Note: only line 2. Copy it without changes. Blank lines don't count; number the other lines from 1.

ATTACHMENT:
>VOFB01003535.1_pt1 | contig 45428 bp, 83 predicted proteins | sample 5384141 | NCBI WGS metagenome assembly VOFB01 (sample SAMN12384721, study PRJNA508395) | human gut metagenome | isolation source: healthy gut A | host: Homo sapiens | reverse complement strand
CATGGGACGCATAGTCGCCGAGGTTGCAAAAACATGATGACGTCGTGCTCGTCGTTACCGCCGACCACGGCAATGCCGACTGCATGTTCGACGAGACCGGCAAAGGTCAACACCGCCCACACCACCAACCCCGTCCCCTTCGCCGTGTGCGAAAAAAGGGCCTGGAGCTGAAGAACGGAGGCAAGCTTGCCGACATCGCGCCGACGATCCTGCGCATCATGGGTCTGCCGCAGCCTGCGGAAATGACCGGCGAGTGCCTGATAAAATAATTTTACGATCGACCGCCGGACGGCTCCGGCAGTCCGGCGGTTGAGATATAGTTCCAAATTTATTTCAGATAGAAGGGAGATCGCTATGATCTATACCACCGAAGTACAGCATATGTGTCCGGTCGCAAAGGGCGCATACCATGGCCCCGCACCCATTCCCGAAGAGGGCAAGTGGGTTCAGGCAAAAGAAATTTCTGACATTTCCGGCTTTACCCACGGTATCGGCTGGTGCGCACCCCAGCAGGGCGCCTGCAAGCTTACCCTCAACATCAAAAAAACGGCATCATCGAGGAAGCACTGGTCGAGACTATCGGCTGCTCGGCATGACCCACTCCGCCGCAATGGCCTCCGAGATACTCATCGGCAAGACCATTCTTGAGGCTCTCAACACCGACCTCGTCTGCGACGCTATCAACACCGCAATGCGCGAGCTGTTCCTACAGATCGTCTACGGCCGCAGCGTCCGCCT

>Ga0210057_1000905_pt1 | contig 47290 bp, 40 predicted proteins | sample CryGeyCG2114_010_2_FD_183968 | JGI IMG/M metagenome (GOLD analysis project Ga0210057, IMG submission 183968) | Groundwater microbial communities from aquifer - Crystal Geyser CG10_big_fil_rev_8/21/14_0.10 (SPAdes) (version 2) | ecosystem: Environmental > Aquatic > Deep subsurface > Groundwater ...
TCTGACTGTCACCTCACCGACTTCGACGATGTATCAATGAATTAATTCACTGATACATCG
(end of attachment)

CATGGGACGCATAGTCGCCGAGGTTGCAAAAACATGATGACGTCGTGCTCGTCGTTACCGCCGACCACGGCAATGCCGACTGCATGTTCGACGAGACCGGCAAAGGTCAACACCGCCCACACCACCAACCCCGTCCCCTTCGCCGTGTGCGAAAAAAGGGCCTGGAGCTGAAGAACGGAGGCAAGCTTGCCGACATCGCGCCGACGATCCTGCGCATCATGGGTCTGCCGCAGCCTGCGGAAATGACCGGCGAGTGCCTGATAAAATAATTTTACGATCGACCGCCGGACGGCTCCGGCAGTCCGGCGGTTGAGATATAGTTCCAAATTTATTTCAGATAGAAGGGAGATCGCTATGATCTATACCACCGAAGTACAGCATATGTGTCCGGTCGCAAAGGGCGCATACCATGGCCCCGCACCCATTCCCGAAGAGGGCAAGTGGGTTCAGGCAAAAGAAATTTCTGACATTTCCGGCTTTACCCACGGTATCGGCTGGTGCGCACCCCAGCAGGGCGCCTGCAAGCTTACCCTCAACATCAAAAAAACGGCATCATCGAGGAAGCACTGGTCGAGACTATCGGCTGCTCGGCATGACCCACTCCGCCGCAATGGCCTCCGAGATACTCATCGGCAAGACCATTCTTGAGGCTCTCAACACCGACCTCGTCTGCGACGCTATCAACACCGCAATGCGCGAGCTGTTCCTACAGATCGTCTACGGCCGCAGCGTCCGCCT